From what I have read of her diaries, they’re lyrical and funny, soulful and sad. Sometimes she talks about what she’s writing and tries out book ideas in them. They’re fascinating for sure.
By contrast, my own journaling has been sporadic, although I have been a semi regular journaler since I was 20. (That was when I met Barry, the hubby, and I just had this feeling that he was the one, and that I might want to remember these early moments. We’ve been married many years now so I’d say I was correct.)
Of course I wrote even then about many other things in my shiny blue journal. Nowadays my journals are unromantic, multipurpose workhorses. Below is my current one, complete with my banded pen case which has changed my life! Because a journal deserves its own pen attached. This case just slips right over a book. Thanks, Santa!
Notice that my journal is upside down. It’s nearly full now, and I only realized a few weeks ago that I’ve been using it that way. Oh well…
I started writing in this one just over a year ago. Some weeks I use a journal nearly every day. Some months I only use it a few times. I don’t believe in being a servant to anything. (Hence the getting off caffeine.)
My journal contains bad song lyrics, half poems, book ideas, lists of household chores, my grievances against the world. It’s a paper friend and confidant, but it’s also my personal assistant keeping me on task. Unless I’m having a week when I won’t listen. Which happens frequently.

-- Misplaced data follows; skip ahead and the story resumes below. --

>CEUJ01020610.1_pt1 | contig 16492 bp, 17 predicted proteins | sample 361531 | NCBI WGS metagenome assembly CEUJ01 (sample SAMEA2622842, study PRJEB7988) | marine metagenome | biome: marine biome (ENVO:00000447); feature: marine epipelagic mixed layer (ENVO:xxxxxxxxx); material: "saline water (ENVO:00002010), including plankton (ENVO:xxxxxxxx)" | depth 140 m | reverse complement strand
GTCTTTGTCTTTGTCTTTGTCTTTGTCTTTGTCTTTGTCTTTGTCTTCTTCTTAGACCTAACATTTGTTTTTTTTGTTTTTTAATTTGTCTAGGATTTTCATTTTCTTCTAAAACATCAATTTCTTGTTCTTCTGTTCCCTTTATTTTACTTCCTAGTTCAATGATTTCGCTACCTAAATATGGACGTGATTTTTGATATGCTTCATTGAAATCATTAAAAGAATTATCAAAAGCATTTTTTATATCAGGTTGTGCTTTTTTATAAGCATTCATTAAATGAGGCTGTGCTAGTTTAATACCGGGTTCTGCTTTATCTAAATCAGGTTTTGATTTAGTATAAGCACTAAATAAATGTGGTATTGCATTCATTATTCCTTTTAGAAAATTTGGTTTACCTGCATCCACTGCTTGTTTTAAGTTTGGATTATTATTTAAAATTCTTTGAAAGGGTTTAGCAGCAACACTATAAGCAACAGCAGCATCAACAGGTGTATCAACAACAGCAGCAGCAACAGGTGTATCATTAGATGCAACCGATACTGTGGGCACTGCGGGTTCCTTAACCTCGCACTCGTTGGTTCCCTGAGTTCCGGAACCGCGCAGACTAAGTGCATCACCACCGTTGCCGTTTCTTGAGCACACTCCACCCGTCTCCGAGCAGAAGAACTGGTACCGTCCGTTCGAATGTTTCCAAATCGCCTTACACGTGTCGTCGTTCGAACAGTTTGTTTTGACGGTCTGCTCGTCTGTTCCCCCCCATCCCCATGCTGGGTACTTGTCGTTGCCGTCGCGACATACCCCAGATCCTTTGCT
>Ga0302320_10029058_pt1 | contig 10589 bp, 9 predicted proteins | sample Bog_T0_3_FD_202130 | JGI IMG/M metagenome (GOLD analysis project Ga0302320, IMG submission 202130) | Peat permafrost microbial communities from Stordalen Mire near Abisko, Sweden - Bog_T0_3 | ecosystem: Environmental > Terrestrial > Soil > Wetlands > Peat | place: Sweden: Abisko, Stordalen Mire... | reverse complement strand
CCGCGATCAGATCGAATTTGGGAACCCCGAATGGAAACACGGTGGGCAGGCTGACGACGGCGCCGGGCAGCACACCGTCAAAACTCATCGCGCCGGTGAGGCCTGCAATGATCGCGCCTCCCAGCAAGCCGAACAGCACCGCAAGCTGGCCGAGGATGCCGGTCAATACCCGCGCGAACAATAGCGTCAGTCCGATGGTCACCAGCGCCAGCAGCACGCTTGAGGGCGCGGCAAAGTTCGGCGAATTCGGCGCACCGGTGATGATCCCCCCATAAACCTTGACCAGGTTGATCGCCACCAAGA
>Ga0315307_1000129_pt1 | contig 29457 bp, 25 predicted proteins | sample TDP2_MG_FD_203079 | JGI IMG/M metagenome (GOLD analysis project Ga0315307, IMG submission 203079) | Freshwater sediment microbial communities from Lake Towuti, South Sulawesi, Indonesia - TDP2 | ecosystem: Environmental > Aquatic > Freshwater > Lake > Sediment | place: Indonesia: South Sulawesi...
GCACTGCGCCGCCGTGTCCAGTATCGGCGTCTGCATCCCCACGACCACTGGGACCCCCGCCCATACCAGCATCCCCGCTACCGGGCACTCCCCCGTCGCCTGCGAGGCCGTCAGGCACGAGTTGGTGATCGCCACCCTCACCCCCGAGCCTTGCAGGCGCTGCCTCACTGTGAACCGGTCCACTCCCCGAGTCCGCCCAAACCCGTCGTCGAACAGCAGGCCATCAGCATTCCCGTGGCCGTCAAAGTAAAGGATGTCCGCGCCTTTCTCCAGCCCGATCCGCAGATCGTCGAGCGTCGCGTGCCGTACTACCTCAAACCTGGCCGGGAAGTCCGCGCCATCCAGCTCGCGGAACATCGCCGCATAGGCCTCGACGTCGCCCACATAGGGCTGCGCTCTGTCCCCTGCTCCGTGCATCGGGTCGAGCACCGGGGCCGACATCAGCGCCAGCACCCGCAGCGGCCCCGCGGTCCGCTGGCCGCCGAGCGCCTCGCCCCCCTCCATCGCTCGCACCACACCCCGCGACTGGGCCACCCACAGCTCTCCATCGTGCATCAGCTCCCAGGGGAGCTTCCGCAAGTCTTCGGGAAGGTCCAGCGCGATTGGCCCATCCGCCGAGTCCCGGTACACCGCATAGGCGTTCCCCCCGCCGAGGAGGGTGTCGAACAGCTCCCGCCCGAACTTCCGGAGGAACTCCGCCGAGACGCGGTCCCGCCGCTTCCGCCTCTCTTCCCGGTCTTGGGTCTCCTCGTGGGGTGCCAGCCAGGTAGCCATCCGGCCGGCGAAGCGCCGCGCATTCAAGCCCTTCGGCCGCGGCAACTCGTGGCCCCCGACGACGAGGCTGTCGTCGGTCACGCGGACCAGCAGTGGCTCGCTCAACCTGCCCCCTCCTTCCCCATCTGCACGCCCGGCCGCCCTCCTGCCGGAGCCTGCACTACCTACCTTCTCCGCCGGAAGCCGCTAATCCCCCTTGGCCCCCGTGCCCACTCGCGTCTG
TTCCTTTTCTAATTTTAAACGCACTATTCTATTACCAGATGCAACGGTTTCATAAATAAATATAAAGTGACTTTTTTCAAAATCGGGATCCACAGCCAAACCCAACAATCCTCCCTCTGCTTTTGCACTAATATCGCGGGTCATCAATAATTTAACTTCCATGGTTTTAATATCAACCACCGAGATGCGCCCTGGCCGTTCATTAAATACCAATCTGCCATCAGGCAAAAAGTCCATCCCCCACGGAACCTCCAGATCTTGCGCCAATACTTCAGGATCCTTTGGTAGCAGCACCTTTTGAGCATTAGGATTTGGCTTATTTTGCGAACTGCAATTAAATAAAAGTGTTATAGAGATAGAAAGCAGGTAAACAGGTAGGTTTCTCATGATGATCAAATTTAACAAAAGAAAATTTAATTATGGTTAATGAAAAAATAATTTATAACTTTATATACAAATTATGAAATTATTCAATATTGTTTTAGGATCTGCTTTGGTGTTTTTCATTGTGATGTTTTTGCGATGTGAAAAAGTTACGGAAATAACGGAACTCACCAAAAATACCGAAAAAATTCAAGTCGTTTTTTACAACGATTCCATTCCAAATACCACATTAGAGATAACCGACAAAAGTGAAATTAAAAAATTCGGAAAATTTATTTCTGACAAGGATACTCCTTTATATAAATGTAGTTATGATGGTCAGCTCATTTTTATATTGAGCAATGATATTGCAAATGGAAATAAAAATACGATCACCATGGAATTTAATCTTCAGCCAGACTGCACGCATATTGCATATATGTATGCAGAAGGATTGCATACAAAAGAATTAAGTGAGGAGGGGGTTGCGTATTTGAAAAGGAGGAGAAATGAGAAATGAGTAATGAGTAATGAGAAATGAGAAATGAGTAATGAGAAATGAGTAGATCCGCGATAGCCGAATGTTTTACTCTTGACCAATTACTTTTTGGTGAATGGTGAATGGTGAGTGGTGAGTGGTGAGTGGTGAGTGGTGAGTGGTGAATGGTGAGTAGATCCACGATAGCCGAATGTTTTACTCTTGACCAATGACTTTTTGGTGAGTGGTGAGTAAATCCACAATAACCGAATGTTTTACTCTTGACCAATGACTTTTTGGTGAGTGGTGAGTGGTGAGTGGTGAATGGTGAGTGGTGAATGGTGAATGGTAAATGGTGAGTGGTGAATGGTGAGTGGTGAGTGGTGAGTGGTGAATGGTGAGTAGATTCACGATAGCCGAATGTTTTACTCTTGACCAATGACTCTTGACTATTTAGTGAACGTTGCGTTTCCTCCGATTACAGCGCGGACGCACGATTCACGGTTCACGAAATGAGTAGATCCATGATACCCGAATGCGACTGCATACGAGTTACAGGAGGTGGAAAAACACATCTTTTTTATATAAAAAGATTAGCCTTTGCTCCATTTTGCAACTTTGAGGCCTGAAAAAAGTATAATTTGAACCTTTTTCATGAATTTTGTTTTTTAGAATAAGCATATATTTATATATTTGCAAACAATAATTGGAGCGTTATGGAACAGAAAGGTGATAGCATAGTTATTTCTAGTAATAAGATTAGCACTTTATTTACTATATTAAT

I tell it when I think I’ve been snubbed, or I magnify a tiny problem until it’s so large even I have to laugh at it. I record my weight (ugh) or plan my latest exercise goals (ha). What I’m saying is that these journals of mine are not remotely valuable to posterity. All they would show are my preoccupations and circular thinking. And, I’d like to think, my tempered optimism.
A Grammy-winning friend of mine told her children that her real wealth lies in her journals. I wish I could say the same about mine. Kids, don’t read Marmee’s journals. Trust me, there are some things you don’t wanna know about your mother. Do yourself a favor and burn them!
It’s hard to say how performative Woolf’s journals are. Mine are decidedly not. Maybe that’s a flaw. All I know is, Woolf’s diaries are gorgeous and why wouldn’t they be? I encourage you to read them, as I intend to some this afternoon.
If you’ve read her essays and book reviews, you know what a mind she had. There was no political or social issue she couldn’t tackle with her writing. Her original thinking delights!
By contrast, my journals are…well, pardon me while I go light the charcoal. I have a box of journals and a grill. Nah, maybe I’ll wait just a few more years.
Here are my murky first “second” impressions of Mrs. Dalloway. I was taught by a wise professor to read a novel for the story first, and then go back and really read for the nuances, the language, etc. That method changed my reading forever!
These thoughts are on my first re-reading. I’m doing this because maybe you have a similar process, or maybe it would be helpful for you to realize I, too, see through a glass darkly before the Windex of re-reading. 😊 Nevertheless, I think that first looks can be informative. Consider the first glance to be the drawing beneath the paint.
If I were reading this for the first time ever, I would say: